Bayesian inferences about the self (and others): a review

Conscious Cogn. 2014 Apr;25(100):67-76. doi: 10.1016/j.concog.2014.01.009. Epub 2014 Feb 25.


Viewing the brain as an organ of approximate Bayesian inference can help us understand how it represents the self. We suggest that inferred representations of the self have a normative function: to predict and optimise the likely outcomes of social interactions. Technically, we cast this predict-and-optimise as maximising the chance of favourable outcomes through active inference. Here the utility of outcomes can be conceptualised as prior beliefs about final states. Actions based on interpersonal representations can therefore be understood as minimising surprise - under the prior belief that one will end up in states with high utility. Interpersonal representations thus serve to render interactions more predictable, while the affective valence of interpersonal inference renders self-perception evaluative. Distortions of self-representation contribute to major psychiatric disorders such as depression, personality disorder and paranoia. The approach we review may therefore operationalise the study of interpersonal representations in pathological states.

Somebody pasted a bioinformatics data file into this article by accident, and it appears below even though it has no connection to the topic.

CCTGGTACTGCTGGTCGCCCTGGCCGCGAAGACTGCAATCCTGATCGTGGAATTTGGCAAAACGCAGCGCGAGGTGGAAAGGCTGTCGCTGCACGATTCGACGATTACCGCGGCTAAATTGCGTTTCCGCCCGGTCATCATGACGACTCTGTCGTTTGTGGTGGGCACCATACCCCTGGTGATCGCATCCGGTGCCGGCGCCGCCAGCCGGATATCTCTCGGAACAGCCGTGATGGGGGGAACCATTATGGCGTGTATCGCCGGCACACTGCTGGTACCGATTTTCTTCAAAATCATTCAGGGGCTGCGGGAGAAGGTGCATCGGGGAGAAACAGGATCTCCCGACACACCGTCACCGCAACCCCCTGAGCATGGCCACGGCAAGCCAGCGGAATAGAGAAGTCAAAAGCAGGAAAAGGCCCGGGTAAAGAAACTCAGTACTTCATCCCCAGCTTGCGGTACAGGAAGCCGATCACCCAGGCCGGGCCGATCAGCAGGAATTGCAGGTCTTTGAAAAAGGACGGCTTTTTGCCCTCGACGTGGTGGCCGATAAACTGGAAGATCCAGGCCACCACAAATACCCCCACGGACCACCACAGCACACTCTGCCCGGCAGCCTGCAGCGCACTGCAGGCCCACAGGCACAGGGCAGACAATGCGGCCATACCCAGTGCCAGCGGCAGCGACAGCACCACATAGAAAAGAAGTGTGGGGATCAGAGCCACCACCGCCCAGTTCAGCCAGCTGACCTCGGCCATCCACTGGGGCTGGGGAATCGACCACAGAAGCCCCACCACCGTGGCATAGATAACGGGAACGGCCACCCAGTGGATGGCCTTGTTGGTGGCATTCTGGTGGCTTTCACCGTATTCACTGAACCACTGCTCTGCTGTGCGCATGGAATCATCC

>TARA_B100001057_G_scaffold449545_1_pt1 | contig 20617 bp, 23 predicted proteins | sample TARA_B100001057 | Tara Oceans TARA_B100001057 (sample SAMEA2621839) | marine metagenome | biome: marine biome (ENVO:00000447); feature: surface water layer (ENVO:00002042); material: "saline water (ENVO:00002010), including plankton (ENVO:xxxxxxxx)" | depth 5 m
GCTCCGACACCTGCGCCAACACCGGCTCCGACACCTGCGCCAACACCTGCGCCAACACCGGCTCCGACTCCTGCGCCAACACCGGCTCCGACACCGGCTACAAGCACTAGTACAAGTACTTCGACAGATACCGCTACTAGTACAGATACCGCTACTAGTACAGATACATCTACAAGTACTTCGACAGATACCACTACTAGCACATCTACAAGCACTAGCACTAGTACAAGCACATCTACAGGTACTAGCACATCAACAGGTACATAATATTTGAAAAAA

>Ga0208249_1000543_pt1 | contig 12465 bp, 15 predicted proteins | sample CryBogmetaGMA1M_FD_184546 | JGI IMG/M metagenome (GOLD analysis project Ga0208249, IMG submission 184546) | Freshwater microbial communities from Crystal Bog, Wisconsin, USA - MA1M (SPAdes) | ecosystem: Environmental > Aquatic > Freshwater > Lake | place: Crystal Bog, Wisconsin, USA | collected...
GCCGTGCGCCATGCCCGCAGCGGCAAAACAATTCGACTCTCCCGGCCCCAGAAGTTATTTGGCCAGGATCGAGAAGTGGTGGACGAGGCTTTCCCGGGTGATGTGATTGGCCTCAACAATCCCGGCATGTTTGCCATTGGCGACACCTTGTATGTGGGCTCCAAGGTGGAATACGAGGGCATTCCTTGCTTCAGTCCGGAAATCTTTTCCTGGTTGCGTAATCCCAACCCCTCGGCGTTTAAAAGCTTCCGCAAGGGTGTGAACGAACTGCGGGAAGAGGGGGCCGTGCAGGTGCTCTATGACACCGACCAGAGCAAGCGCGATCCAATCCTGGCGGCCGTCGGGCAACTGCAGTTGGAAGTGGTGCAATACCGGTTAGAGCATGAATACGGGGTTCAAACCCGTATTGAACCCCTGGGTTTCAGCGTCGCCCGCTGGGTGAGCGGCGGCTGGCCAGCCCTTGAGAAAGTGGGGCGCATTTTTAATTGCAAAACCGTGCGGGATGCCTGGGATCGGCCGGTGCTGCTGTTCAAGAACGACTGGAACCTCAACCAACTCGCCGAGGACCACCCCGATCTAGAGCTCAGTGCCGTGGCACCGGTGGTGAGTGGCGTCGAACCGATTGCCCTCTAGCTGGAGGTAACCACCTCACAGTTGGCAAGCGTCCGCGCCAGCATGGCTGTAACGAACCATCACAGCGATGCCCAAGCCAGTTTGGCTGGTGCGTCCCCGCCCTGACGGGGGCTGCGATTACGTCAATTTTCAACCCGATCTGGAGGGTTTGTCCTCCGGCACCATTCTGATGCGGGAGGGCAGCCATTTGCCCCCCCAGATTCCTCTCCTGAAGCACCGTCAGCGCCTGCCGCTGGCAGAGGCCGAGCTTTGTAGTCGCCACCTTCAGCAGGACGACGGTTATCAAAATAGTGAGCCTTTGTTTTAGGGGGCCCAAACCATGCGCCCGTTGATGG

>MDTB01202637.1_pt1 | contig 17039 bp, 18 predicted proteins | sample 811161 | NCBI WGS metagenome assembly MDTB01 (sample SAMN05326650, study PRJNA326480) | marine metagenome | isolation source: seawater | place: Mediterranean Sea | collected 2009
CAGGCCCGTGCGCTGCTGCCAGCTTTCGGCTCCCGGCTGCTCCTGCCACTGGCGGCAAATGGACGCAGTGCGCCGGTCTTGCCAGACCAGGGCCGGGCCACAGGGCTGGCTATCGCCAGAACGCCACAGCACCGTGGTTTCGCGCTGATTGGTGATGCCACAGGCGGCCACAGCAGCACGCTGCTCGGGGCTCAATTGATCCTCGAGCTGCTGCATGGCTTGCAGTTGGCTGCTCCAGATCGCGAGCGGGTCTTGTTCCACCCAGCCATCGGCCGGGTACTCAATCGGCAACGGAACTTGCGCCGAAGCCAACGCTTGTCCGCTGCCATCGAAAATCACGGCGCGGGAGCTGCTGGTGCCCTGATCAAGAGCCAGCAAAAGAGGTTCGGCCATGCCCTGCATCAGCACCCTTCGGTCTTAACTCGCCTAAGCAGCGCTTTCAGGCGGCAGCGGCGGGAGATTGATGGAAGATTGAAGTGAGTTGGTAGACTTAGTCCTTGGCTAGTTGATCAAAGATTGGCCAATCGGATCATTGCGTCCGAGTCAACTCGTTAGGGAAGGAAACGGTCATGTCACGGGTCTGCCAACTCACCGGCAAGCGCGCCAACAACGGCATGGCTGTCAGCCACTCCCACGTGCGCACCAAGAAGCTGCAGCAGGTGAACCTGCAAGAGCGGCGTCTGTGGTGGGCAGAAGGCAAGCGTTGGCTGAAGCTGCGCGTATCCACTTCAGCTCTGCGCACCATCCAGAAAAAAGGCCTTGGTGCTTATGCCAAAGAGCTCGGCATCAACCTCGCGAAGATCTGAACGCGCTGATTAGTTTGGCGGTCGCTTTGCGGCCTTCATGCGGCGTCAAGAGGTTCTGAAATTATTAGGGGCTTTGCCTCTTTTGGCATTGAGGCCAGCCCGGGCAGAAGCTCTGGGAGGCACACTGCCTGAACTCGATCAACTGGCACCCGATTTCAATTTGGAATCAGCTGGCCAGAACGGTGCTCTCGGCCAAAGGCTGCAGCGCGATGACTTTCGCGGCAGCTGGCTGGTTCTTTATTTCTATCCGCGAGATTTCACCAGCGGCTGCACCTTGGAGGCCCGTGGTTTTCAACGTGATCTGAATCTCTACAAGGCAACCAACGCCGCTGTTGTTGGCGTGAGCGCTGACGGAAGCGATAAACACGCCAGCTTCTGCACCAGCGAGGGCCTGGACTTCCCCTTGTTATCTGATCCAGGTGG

Keywords: Active inference; Free energy minimisation; Other-representation; Paranoia; Personality disorder; Self-representation.

Publication types

  • Research Support, Non-U.S. Gov't
  • Review

MeSH terms

  • Bayes Theorem*
  • Humans
  • Interpersonal Relations*
  • Personality Disorders
  • Personality*
  • Self Concept*
  • Social Perception*